Danielle Wyatt has been an integral part of the England women’s cricket team since her One-Day International (ODI) debut against India in March 2010. Currently in London, where lockdown restrictions were eased on June 1, Wyatt has been doing most of her training indoors, while also engaging herself in activities for which she doesn’t get time earlier due to a busy cricket schedule.
‘Waggy’, as she is nicknamed, caught up with cricket.com for an exclusive conversation on topics ranging from the 2020 T20 World Cup, women’s IPL, friendship with the Sachin Tendulkar family and a lot more. Here are the excerpts:
With no cricket happening, what have you been up to these days? Any new-found interests?
I have been trying to keep busy. I have been doing a lot of things like gardening, cooking, baking and the other routine things. I didn’t get the chance to engage in these activities for the last 10 years due to a busy schedule in international cricket. It has been nice to have the same routine and to be at one place. Also, the weather here has been amazing. We had a lot of barbecues at home during the lockdown and I had a lot of tasty tandoori chicken. I am also doing a lot of fitness stuff - long runs and pilates. Plus, I have been trying to do TikTok dance videos, but it is quite hard as I can’t dance that well. My mom has got better dance moves than me! So yeah, just trying to keep busy. It is important to keep your mental health good during such times so I try to stay proactive.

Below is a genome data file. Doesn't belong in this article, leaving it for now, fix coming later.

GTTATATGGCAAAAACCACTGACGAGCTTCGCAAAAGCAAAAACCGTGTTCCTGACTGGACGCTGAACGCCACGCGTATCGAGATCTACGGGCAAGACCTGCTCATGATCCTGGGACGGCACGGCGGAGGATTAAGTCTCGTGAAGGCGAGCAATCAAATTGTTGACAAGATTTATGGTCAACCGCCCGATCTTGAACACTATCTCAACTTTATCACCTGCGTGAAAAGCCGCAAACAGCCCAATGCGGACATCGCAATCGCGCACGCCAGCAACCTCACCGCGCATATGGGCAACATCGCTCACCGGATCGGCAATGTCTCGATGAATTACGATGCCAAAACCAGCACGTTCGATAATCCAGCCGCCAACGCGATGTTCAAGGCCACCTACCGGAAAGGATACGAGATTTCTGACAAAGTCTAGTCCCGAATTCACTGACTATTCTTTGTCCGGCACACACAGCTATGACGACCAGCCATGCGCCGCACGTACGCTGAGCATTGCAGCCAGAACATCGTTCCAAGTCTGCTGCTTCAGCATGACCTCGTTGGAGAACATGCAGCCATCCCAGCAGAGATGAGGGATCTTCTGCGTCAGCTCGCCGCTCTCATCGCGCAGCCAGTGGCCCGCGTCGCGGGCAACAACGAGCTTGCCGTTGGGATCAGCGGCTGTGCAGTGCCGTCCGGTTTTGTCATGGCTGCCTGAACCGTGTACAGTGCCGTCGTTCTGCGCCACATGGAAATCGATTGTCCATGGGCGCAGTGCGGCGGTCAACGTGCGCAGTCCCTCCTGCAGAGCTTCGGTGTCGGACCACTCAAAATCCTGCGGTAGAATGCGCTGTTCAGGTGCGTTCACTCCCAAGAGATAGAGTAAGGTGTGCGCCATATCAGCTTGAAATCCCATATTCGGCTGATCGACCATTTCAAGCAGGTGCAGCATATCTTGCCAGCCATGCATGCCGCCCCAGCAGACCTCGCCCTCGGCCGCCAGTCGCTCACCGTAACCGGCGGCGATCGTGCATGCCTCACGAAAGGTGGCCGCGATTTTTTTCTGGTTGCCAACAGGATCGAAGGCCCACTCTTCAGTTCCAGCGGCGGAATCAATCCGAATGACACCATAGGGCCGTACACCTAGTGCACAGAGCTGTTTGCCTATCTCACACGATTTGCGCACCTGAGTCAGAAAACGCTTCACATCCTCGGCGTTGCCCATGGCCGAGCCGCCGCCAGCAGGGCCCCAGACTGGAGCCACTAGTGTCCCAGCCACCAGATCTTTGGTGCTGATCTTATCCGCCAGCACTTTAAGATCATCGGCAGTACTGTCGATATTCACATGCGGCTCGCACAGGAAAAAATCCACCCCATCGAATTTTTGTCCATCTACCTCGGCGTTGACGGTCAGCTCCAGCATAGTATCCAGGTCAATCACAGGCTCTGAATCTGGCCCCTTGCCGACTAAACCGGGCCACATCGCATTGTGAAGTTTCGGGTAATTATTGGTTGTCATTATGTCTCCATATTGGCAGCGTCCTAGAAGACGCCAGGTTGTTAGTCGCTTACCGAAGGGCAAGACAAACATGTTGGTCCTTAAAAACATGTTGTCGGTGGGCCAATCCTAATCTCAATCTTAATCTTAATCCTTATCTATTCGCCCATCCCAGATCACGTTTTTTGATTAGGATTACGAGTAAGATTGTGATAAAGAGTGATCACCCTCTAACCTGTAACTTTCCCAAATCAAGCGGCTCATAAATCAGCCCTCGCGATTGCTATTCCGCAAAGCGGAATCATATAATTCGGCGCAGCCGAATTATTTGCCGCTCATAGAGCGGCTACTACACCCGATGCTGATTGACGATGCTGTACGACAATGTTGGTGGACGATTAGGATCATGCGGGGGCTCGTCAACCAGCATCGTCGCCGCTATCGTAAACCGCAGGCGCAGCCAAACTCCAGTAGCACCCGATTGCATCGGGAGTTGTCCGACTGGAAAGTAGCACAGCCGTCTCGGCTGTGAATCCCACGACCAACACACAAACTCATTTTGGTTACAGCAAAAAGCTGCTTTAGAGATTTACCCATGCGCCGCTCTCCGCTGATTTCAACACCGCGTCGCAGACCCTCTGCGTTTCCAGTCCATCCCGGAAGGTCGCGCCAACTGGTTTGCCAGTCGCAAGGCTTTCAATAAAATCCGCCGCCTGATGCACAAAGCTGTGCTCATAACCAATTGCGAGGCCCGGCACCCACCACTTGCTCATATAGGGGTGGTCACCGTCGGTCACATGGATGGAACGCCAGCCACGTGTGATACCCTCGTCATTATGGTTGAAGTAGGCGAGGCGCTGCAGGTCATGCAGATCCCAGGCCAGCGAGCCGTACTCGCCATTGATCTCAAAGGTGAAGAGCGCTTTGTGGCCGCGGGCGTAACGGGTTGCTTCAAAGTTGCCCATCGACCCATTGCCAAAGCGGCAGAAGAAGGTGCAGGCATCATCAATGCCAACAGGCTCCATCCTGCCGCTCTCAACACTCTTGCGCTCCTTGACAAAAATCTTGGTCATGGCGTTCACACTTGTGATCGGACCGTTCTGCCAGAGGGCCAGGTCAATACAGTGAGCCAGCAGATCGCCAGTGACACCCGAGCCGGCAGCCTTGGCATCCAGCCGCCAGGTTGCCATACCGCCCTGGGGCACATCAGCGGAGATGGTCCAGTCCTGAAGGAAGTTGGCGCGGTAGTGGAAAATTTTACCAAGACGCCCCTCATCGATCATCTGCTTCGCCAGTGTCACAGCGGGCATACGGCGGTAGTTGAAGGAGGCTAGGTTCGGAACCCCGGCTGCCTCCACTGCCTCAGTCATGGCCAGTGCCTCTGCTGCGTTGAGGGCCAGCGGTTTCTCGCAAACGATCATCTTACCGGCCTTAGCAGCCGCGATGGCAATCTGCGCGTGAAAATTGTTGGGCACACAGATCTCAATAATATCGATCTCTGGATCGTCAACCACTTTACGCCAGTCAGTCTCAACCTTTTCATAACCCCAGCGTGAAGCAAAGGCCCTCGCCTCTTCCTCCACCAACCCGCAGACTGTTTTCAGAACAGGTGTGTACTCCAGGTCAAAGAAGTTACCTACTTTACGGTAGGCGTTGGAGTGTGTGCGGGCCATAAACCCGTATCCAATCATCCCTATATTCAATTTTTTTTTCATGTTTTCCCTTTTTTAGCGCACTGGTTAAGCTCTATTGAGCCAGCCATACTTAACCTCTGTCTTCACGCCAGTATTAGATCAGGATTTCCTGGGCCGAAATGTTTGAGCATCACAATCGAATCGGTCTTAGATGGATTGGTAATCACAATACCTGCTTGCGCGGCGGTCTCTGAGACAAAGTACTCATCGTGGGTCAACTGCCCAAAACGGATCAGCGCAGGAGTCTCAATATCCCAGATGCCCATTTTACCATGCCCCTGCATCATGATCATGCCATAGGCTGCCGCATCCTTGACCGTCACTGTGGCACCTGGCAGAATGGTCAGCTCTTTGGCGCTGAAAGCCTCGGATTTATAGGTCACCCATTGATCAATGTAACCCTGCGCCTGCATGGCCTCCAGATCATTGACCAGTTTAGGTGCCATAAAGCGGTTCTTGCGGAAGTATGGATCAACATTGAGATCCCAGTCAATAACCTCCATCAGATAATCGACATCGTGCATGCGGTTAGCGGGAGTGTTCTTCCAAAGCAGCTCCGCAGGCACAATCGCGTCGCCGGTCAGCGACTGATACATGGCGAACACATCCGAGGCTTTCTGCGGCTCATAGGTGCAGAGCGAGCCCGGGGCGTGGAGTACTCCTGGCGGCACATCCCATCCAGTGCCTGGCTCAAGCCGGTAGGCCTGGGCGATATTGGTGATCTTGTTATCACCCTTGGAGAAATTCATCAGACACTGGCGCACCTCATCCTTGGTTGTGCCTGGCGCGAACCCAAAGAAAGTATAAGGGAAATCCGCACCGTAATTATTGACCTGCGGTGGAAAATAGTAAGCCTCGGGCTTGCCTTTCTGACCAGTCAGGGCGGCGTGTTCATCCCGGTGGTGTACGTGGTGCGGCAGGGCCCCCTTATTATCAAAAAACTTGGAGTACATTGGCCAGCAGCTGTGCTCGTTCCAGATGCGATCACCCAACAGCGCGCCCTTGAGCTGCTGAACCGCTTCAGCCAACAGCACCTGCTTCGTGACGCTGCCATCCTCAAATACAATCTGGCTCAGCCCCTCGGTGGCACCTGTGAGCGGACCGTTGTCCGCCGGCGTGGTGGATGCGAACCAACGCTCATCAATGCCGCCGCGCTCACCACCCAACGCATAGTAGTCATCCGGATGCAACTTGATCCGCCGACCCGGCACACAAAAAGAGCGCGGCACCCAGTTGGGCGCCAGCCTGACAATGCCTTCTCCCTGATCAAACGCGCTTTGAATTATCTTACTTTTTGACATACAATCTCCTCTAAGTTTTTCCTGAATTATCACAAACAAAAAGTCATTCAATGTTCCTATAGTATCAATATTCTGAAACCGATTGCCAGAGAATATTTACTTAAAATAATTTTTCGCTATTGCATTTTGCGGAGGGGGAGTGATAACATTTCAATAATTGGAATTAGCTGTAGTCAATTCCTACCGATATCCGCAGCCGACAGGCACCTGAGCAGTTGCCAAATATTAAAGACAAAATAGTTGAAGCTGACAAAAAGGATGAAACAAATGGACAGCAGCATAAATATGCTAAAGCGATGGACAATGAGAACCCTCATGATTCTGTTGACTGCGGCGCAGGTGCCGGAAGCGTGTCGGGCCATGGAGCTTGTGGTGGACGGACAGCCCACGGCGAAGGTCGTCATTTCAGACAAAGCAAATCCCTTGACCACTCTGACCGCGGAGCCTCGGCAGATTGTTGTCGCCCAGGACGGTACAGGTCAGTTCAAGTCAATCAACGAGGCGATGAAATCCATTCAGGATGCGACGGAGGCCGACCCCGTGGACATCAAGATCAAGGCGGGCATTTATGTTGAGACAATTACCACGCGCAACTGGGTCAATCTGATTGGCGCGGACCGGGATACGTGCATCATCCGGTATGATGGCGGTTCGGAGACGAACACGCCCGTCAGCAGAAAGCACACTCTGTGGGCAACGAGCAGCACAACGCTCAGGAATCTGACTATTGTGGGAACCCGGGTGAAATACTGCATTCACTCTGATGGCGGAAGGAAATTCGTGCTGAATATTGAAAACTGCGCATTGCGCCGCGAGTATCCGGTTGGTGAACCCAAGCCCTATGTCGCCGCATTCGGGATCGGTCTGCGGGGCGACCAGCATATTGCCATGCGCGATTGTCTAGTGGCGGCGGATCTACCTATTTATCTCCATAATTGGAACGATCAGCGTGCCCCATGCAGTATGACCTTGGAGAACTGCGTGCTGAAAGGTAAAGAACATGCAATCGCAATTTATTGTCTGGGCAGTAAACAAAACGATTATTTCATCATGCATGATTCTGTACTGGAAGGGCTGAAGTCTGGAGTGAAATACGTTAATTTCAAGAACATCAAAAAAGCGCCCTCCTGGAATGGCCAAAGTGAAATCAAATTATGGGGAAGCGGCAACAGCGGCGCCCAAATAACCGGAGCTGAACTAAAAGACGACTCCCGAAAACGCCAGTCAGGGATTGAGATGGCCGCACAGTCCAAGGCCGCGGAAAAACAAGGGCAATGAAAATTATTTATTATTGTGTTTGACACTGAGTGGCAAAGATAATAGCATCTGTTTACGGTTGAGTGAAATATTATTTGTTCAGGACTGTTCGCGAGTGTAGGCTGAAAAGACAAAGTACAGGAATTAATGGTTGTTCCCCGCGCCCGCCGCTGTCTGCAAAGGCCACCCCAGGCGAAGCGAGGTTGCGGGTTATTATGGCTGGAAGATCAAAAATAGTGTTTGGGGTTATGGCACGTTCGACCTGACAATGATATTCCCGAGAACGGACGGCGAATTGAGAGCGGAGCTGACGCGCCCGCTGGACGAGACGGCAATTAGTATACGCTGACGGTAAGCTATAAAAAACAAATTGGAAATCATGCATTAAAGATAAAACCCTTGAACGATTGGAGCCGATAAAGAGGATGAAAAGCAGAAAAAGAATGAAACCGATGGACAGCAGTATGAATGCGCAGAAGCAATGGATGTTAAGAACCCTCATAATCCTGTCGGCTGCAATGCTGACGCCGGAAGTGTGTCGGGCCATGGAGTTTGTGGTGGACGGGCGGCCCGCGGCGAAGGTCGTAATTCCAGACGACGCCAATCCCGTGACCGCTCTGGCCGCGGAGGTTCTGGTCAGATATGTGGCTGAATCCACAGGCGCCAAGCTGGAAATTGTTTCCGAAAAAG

You made your debut against India and your highest T20I score also came against the same opposition. Is there any special liking for the team?
Um, yes, I made my debut in Mumbai back in 2010, it was a very special day for sure. Charlotte Edwards presented me with my cap. It was a very hot day in Mumbai. I can't remember the name of the ground but it was a bit far out.